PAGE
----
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‘Sin taxes’ to bring in £25bn next year
07 August 2017
With the forthcoming sugar levy expected to raise £500m a year, the UK government’s revenues from so-called ‘sin taxes’ are set to total £24.7bn by 2018.
Contrary to popular belief, the three most censured ‘lifestyle factors’ – alcohol, smoking and obesity – do not cost the taxpayer money, says the Institute of Economic Affairs. It says the punitive taxes levied on them more than cover the costs they impose on public finance.
The IEA’s report Smoking and the Public Purse revealed the government spends £3.6bn treating smoking-related diseases on the NHS and up to £1bn collecting cigarette butts and extinguishing smoking-related house fires. The government then saves £9.8bn annually in pension, healthcare and other benefit payments due to premature mortality. The duty paid on tobacco brings in £9.5bn.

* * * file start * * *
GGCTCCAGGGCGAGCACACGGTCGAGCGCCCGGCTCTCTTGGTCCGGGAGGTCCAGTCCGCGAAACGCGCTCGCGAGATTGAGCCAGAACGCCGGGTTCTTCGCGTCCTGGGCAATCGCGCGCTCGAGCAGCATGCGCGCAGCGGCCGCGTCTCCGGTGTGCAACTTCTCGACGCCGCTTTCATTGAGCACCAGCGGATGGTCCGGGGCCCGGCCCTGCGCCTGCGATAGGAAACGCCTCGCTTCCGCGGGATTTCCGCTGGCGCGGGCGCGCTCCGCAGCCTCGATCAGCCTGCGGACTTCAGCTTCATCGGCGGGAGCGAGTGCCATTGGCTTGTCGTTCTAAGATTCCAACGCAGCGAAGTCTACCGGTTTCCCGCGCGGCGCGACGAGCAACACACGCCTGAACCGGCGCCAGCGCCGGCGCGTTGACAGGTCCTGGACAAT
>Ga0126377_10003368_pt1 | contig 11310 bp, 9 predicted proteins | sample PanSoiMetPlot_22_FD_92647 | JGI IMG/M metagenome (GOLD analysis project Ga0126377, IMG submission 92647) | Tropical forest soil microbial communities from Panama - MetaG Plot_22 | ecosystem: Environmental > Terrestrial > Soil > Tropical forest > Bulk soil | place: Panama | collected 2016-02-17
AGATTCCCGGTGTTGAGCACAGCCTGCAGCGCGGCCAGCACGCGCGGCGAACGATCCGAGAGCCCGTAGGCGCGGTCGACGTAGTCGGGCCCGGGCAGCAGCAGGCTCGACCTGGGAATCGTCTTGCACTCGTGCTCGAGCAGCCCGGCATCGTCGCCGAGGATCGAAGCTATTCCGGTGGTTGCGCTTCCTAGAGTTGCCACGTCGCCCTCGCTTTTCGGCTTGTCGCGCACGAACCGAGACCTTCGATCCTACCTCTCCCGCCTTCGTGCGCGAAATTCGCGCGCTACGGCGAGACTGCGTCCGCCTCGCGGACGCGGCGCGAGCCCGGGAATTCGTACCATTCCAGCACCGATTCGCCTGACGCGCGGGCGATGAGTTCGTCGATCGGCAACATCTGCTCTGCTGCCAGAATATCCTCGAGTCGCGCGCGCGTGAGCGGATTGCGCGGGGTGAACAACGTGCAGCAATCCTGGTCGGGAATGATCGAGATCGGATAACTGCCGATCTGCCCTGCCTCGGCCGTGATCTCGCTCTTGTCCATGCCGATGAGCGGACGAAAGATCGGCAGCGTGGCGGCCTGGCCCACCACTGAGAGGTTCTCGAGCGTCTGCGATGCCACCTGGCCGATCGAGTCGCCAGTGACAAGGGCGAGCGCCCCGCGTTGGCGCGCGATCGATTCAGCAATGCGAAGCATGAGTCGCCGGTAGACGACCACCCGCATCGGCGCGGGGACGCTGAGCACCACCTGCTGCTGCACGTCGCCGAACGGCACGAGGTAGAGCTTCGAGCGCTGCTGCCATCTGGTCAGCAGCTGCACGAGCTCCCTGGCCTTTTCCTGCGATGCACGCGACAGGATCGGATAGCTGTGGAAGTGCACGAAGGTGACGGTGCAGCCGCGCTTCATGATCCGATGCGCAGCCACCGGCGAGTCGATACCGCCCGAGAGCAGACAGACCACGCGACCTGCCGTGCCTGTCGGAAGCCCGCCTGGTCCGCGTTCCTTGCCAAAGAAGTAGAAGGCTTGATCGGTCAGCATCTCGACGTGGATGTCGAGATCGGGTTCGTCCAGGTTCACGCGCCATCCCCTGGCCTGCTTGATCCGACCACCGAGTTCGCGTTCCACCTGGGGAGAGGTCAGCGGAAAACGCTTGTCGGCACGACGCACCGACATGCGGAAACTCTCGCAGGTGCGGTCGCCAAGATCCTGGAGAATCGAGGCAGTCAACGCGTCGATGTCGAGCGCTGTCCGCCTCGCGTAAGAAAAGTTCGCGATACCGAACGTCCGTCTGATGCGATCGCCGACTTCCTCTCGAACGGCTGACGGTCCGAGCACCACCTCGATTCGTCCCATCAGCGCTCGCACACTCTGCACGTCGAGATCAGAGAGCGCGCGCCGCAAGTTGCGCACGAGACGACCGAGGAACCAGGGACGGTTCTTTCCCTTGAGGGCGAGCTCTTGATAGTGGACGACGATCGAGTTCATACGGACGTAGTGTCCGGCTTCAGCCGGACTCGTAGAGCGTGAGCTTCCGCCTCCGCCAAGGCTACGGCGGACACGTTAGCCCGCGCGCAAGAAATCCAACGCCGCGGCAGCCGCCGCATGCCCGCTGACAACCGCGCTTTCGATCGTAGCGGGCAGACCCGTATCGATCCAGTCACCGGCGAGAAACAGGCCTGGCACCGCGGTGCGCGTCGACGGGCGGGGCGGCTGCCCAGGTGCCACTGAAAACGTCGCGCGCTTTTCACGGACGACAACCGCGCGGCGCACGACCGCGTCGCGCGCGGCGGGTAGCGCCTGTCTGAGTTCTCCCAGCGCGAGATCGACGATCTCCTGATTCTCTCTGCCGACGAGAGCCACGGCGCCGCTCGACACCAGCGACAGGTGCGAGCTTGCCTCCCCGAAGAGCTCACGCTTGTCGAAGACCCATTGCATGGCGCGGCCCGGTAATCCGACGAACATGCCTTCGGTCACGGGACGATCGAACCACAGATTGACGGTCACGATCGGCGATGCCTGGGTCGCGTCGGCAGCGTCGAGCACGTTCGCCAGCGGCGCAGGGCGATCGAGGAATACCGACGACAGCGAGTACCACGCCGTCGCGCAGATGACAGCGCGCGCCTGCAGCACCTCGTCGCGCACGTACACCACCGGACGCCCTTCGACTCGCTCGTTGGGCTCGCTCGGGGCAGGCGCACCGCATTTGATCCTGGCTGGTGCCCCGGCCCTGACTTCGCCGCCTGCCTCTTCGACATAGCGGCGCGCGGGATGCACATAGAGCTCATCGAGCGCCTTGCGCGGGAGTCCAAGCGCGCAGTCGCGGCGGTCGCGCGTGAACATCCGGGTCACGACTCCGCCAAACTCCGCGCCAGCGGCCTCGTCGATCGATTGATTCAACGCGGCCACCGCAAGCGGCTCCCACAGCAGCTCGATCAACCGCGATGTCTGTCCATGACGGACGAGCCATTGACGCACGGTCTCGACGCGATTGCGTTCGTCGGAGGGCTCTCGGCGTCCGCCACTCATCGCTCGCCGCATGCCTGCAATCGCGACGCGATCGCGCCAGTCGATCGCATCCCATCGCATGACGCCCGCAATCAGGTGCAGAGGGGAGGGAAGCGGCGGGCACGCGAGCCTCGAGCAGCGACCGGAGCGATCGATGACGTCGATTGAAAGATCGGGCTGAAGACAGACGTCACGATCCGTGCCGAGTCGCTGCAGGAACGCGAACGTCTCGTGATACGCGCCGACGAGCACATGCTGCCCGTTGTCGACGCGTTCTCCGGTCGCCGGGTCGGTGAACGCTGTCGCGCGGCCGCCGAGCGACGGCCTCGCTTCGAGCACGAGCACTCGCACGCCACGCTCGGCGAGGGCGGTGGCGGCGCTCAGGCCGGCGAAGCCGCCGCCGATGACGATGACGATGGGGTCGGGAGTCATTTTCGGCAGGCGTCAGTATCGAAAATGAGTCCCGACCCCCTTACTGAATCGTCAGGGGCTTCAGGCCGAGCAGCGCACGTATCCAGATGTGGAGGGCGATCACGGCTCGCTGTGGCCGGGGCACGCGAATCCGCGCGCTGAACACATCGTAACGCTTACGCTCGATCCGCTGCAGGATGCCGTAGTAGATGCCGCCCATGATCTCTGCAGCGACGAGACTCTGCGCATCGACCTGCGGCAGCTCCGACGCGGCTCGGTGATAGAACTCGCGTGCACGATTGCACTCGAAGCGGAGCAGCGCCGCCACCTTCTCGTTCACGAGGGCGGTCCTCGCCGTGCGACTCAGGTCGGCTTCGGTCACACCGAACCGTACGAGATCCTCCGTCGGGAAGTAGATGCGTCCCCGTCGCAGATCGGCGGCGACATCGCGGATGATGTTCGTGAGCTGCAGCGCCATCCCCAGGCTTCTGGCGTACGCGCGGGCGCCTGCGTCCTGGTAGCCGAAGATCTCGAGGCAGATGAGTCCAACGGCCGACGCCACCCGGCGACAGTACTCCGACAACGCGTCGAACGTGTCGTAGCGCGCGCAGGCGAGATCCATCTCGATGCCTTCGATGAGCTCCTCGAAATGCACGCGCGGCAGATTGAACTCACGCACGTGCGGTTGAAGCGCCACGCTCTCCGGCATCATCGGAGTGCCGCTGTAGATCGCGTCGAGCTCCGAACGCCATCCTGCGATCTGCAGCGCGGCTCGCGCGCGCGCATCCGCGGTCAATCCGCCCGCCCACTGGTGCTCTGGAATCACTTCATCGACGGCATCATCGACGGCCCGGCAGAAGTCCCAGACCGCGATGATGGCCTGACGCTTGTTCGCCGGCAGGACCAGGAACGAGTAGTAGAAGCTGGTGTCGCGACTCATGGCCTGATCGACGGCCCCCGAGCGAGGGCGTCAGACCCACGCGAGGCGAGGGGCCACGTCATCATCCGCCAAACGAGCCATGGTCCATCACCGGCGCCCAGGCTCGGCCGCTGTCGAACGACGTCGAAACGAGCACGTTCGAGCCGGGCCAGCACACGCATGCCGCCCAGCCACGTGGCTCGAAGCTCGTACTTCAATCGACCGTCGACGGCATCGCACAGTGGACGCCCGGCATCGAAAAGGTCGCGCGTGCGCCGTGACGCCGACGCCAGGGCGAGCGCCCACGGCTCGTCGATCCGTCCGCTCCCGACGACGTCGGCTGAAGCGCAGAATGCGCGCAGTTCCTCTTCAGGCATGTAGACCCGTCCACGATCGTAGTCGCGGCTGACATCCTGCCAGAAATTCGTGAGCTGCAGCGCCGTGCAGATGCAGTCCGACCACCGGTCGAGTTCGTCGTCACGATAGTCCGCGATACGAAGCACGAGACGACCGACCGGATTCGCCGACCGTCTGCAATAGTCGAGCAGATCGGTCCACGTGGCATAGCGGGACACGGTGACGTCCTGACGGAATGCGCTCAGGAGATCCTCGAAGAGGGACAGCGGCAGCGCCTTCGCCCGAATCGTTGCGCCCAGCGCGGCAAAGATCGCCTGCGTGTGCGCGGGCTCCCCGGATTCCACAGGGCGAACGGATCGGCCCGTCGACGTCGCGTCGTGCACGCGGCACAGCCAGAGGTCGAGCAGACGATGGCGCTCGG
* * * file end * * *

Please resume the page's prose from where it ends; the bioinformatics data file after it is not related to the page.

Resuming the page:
This means, says the IEA, that smoking produces a net saving to government of £14.7bn a year, at current rates of consumption.
The gross cost to public services, including healthcare for drinking related diseases and expenditure on pubic order is estimated by the IAE at £4.6bn. The duty paid on alcohol brings in £10.7bn, meaning a net benefit of £6.1bn.
Only obesity incurs a net cost to the taxpayer of £2bn a year, once the sugar levy is included.
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